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Research initiative

One of the founding principles of Models for Change is that what we do should be informed by what we know—that our practical approaches to delinquency should reflect and be guided by basic developmental science.

It was the findings of the MacArthur Foundation's Research Network on Adolescent Development and Juvenile Justice (1996-2005) that first gave rise to Models for Change, by calling attention to the urgent need for juvenile justice reform that would close the gap between law, policy and practice, and our expanding developmental knowledge. With the work of the original Network now complete, the Foundation continues to fund research in support of juvenile justice reform through the Models for Change Research Initiative.

Approach

Given the Models for Change initiative's emphasis on evidence-based practice, it was a natural follow-on to the Network to see if implementing change that was consistent with the lessons learned from that research would improve system performance at the Models for Change sites. Therefore, Research Initiative questions have been framed with the needs of practitioners and policymakers in mind, through an unusual collaboration between the researchers, members of the Models for Change teams at each state site, and members of the National Resource Bank. This structure increases the likelihood of yielding results that are of more than academic interest— results that will both expand the evidence base for reform and shape its direction.

Research questions

Several members of the original MacArthur Research Network, as well as a group of new researchers, are studying questions that are directly relevant to the Models for Change initiative and sites, listed below. For most projects, research will be conducted from 2008-2009 and results reported in 2010.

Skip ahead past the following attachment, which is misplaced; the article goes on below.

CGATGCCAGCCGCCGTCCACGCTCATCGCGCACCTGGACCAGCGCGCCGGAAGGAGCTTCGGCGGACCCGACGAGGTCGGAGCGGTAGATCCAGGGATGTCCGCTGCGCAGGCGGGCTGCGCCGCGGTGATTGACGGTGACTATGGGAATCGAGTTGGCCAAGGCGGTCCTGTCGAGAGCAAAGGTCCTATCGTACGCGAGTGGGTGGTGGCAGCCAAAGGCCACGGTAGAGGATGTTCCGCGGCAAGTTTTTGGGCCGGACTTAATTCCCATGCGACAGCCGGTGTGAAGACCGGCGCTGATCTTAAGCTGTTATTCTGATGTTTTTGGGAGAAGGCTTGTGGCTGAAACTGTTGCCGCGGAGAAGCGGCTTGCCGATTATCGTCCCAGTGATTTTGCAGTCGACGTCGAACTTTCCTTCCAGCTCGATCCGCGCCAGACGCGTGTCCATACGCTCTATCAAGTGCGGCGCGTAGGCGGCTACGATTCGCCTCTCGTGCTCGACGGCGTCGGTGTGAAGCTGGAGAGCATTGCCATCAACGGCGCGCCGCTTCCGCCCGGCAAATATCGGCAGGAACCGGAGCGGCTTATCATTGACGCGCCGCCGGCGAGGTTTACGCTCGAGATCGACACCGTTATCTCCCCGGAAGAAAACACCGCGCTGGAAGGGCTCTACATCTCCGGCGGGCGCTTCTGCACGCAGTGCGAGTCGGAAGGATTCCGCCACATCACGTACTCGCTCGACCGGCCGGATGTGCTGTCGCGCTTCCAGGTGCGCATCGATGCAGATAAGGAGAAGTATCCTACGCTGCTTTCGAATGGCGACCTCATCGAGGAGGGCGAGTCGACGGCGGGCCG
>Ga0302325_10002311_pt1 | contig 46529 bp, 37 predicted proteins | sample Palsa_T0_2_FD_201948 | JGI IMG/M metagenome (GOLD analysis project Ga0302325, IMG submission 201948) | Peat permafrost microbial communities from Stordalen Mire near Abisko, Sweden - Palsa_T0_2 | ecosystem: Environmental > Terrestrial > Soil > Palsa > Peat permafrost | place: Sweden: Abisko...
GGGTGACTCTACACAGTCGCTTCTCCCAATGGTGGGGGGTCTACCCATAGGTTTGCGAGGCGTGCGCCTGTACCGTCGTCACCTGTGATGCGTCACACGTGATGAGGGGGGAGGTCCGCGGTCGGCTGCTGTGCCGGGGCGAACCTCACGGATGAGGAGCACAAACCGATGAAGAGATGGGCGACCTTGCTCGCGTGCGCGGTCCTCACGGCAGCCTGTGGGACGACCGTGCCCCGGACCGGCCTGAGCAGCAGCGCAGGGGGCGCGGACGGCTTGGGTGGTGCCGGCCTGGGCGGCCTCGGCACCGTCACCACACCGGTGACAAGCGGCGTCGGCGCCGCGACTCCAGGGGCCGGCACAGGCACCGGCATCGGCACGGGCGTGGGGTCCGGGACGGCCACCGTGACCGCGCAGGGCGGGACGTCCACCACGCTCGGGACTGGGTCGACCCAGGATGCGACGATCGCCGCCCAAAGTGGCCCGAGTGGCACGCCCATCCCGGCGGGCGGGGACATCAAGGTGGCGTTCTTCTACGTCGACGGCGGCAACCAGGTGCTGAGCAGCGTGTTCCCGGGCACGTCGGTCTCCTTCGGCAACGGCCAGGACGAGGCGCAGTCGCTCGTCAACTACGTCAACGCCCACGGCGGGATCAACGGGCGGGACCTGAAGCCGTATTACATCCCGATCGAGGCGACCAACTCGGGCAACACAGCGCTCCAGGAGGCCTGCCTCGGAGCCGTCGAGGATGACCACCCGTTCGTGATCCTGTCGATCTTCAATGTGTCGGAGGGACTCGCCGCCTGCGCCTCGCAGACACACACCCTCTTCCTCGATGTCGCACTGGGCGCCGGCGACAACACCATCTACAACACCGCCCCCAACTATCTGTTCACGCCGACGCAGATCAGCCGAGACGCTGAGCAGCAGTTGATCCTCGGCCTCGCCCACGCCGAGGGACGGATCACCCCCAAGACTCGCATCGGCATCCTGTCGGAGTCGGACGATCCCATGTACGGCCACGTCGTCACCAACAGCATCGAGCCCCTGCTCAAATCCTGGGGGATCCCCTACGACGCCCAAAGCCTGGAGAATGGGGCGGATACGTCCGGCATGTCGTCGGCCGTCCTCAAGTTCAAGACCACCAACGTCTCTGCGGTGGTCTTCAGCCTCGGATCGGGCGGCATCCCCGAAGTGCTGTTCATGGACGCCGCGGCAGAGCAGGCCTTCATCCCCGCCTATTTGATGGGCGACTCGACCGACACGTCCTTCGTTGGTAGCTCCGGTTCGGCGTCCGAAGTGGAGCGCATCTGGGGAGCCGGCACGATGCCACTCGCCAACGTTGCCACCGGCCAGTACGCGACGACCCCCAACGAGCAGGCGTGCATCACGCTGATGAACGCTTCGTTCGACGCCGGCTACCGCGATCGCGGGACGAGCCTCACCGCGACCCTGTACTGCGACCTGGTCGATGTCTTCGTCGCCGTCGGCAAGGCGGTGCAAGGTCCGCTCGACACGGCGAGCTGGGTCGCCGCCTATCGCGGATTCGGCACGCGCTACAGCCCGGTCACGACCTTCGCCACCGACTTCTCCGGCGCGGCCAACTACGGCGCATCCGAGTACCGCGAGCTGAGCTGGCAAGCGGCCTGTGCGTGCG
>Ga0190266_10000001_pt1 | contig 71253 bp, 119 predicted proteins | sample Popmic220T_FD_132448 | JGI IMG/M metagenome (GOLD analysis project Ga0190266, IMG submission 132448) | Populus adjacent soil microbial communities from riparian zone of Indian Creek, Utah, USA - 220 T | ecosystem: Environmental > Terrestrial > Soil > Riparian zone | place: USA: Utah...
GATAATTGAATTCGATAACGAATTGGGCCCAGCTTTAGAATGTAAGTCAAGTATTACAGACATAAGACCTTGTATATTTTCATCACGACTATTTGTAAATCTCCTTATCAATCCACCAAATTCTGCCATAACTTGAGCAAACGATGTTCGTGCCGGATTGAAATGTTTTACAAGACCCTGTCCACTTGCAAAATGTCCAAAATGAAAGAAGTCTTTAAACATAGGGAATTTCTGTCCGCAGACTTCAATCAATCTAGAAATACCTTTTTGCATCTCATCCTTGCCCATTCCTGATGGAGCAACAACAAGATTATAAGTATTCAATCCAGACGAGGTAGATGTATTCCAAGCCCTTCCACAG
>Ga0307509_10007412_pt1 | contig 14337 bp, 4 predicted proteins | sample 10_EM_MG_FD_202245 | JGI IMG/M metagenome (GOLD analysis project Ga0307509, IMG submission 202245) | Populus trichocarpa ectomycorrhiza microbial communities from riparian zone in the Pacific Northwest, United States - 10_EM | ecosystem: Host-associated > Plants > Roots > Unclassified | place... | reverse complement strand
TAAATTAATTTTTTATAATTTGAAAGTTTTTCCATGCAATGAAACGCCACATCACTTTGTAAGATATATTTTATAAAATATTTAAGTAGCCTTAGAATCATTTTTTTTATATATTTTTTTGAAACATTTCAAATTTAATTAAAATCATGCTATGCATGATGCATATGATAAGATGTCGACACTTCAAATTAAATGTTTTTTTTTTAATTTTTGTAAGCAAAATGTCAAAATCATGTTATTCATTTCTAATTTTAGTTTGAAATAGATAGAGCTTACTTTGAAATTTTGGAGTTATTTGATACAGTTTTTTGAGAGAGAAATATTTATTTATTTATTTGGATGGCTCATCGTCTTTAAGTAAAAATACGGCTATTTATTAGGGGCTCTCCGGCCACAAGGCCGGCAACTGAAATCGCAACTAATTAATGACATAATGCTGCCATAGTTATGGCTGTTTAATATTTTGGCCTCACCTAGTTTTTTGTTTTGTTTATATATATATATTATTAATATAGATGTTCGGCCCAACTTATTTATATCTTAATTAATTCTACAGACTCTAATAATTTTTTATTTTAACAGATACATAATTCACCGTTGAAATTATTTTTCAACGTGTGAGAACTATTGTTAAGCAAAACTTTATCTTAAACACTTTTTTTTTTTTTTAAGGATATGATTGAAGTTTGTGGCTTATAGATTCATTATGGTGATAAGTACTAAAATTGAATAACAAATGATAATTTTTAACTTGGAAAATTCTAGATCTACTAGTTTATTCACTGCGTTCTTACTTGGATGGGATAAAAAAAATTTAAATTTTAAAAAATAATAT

1. Consequences of Mental Health Screening in Juvenile Pretrial Detention (Sites: Louisiana, Illinois and Indiana)
  2. Risk/Needs Assessment for Recidivism: Implementation and Effectiveness Study (Sites: Pennsylvania, Louisiana)
  3. Analyzing Systems Change (Sites: Pennsylvania, Illinois, Louisiana, and Washington)
  4. Financing and Systems Change (Sites: Pennsylvania, Illinois, Louisiana, Washington)
  5. A Benefit/Cost Analysis of Juvenile Court Jurisdiction(Sites: TBD)
  6. Does the Use of Formal Guidelines for Dispositional Decision-Making Reduce Disproportionate Minority Contact?  (Sites: Washington)
  7. Interactions Between Schools and Juvenile Justice(Sites: TBD)
  8. Child Welfare Placements and Disproportionate Minority Contact in Juvenile Justice (Sites: Illinois, Pennsylvania)

Director

Laurence Steinberg, Ph.D.
Models for Change Research Initiative Director
Distinguished University Professor and Laura H. Carnell Professor of Psychology
Temple University, Philadelphia, PA

For more information

For general information about the Models for Change Research Initiative contact Marnia Davis at mdavis@temple.edu.